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Bloom Energy fuel cells to use "certified" natural gas

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Photo illustration: Shoshana Gordon/Axios. Photo: Ashley Cooper/Construction Photography/Avalon/Getty Images

Bloom Energy is doubling down on natural gas. The long-troubled clean fuel-cell maker announced an agreement to buy so-called certified natural gas from the country's largest gas producer, EQT.

Why it matters: The company's embrace of fossil fuel generation — whether from natural gas, certified natural gas, or biogas — isn't out of step with a renewed focus on ensuring energy security and reliability, even from climate hawks.

  • U.S. climate envoy John Kerry, at the CERAweek energy conference in Houston this year, said "gas is going to be a key component" of the energy transition.

Details: Bloom says it will supply its fuel cells with the certified gas, which it says is associated with fewer greenhouse gas emissions than traditional natural gas.

  • While the company has said that its fuel cells may eventually run on zero-emissions hydrogen, the agreement with EQT signals that that day remains years away.
  • Bloom will buy certificates from EQT for gas certified by nonprofits MiQ and Equitable Origin.

Driving the news: Bloom Energy says that its fuel cells offer a cleaner, more resilient source of on-site electricity that produces fewer emissions than traditional natural gas plants, coal plants or on-site diesel generators.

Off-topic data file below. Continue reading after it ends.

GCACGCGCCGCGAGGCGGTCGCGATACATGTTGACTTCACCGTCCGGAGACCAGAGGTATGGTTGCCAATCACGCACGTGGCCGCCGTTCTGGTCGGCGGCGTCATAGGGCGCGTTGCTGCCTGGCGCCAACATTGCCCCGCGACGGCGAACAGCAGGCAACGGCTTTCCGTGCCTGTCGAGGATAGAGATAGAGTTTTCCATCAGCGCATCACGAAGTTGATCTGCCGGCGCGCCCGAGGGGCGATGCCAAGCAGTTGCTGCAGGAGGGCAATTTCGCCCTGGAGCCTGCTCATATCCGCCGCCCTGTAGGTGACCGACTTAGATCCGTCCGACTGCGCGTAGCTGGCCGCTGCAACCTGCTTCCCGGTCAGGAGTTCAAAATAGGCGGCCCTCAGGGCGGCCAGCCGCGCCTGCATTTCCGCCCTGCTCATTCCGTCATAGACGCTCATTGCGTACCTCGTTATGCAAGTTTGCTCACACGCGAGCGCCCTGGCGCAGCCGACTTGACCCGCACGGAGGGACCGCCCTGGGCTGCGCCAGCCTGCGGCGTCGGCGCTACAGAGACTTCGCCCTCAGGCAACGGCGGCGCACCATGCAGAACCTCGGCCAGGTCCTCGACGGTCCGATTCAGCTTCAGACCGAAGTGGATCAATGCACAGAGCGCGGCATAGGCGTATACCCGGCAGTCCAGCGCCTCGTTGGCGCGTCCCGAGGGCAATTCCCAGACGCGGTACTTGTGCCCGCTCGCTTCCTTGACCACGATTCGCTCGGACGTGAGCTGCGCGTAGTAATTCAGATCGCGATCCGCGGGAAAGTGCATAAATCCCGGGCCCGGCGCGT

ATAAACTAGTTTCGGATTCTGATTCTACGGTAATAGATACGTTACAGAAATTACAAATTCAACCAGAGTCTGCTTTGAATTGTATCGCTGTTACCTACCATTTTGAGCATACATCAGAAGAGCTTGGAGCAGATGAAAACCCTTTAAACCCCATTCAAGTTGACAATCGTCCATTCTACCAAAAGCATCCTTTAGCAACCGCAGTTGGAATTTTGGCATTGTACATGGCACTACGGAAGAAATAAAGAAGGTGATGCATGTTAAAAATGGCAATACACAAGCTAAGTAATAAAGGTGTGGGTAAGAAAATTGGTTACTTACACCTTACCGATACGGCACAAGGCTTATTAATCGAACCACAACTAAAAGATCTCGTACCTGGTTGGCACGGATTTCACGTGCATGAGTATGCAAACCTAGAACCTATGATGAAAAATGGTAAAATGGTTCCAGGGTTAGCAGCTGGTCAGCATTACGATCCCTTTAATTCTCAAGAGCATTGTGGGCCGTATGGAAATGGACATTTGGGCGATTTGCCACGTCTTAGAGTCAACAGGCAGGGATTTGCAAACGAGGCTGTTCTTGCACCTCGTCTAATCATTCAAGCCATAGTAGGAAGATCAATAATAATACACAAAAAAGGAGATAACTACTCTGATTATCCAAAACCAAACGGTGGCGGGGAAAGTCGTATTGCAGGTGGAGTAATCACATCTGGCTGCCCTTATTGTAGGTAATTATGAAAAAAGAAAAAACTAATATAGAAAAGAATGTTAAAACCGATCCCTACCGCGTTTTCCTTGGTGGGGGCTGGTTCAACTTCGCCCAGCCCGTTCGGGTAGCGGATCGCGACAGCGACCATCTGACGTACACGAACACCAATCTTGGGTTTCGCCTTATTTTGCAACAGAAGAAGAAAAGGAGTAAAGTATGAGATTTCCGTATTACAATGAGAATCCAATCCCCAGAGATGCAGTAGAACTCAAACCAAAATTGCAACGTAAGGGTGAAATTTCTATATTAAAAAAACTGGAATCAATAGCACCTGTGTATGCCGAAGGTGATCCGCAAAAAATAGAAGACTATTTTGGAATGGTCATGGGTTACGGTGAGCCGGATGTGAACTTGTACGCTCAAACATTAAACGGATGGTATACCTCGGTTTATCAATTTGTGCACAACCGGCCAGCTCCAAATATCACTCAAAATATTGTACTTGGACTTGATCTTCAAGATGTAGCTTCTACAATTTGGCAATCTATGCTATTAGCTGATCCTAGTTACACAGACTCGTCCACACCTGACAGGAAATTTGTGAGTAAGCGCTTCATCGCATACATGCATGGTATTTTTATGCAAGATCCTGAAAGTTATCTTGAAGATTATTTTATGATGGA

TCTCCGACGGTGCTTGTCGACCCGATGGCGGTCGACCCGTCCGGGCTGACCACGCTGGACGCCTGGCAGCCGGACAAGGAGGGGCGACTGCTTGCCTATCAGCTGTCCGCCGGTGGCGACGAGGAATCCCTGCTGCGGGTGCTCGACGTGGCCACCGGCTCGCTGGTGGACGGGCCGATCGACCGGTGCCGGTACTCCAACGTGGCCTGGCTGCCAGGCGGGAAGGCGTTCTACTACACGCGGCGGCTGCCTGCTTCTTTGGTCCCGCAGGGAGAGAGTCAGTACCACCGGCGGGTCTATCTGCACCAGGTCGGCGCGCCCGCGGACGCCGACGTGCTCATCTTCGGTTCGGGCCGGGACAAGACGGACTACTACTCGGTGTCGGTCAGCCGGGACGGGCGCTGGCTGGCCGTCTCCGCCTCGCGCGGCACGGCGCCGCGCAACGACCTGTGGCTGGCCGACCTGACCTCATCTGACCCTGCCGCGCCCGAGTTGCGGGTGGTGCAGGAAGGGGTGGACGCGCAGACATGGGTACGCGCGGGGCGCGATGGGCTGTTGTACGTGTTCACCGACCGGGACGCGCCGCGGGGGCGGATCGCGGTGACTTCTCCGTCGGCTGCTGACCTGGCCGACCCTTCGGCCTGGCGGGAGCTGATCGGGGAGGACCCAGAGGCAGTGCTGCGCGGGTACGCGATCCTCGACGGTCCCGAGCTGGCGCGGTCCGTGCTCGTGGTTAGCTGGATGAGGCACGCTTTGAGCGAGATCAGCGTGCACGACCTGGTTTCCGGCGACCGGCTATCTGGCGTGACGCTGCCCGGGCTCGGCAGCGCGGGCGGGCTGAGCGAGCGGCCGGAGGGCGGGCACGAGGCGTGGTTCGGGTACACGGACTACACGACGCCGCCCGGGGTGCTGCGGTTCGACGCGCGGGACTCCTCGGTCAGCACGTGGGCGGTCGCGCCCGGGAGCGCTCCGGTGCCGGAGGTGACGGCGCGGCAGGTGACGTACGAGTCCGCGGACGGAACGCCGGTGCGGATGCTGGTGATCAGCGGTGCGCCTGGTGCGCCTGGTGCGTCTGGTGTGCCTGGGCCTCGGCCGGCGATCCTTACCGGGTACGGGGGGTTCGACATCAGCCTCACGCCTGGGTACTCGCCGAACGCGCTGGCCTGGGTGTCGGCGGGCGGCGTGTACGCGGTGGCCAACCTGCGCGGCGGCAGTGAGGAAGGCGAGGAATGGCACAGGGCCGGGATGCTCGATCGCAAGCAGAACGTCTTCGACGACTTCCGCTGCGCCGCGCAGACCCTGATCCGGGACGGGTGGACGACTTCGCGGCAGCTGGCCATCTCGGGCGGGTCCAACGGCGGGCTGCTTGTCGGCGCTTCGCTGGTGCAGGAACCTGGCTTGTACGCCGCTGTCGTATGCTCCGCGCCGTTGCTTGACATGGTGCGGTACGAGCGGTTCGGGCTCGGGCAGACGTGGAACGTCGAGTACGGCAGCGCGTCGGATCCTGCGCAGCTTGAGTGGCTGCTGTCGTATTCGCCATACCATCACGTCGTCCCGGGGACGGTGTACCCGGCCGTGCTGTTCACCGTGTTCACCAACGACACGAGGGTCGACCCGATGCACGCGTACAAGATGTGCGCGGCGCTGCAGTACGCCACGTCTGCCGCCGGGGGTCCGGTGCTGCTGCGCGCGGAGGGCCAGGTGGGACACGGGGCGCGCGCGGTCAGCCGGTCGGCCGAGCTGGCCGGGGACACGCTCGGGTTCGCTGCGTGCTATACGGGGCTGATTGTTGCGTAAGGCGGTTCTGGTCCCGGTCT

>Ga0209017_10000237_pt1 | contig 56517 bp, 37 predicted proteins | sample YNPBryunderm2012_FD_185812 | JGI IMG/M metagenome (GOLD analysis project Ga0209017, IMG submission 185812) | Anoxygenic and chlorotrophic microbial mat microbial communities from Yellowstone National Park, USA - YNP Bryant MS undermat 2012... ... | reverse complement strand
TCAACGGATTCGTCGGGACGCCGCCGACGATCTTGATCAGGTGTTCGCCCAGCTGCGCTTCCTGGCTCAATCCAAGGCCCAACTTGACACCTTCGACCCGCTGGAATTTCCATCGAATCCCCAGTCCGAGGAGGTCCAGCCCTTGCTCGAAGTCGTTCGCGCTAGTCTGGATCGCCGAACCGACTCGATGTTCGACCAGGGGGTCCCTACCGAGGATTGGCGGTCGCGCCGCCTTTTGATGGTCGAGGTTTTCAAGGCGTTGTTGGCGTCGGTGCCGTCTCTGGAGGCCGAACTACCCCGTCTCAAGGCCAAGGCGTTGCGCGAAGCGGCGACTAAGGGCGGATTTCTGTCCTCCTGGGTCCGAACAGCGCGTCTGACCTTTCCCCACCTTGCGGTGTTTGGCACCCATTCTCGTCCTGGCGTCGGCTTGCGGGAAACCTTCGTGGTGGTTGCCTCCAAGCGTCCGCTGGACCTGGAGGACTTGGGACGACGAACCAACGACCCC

Yes, but: Environmental advocates aren't convinced. "Gas is a fossil fuel just like coal or oil, and there's simply no such thing as responsibly sourced gas," Patrick Grenter, associate director of the Sierra Club’s Beyond Dirty Fuels campaign, tells Axios.

Catch up fast: Bloom Energy has repeatedly sparked scandal.

  • An Axios investigation by Dan Primack in 2019 found that Bloom misstated costs and other key figures to investors.
  • A Forbes investigation in 2020 found that the company's technology does not work as the company and its leadership has claimed. In particular, as the fuel cell degrades, it ends up producing even more emissions than other sources of power.
  • Bloom Energy subsequently restated four prior years of financial statements, which included lowering its revenue by as much as $180 million, and adding $75 million to its losses.

Yes, but: Bloom maintains that it's put those days behind it.

  • Bloom has continued to win corporate buy-in: It says it's installed its fuel-cell boxes at about 700 sites and counts T-Mobile as a customer.
  • Bloom's stock price has recovered from its nadir three years ago: It was hovering at about $19.80 on Friday morning, up from a low of just $2.72 in October 2019.
  • In 2020, the company appointed Gregory Cameron, a longtime GE executive, as CFO.

What they're saying: "While we are working actively to bring the renewable fuels ecosystem forward, we are going to continue to run on natural gas in the near-term," Stephen Lamm, Bloom Energy's senior director of sustainability, tells Alan.

What we're watching: Bloom, with its history, is still working to close its credibility gap.

  • Keep an eye out for the company's next earnings call.
  • Just like the term "renewable" natural gas, expect to start hearing more about "certified" natural gas as an alleged clean fuel, too.
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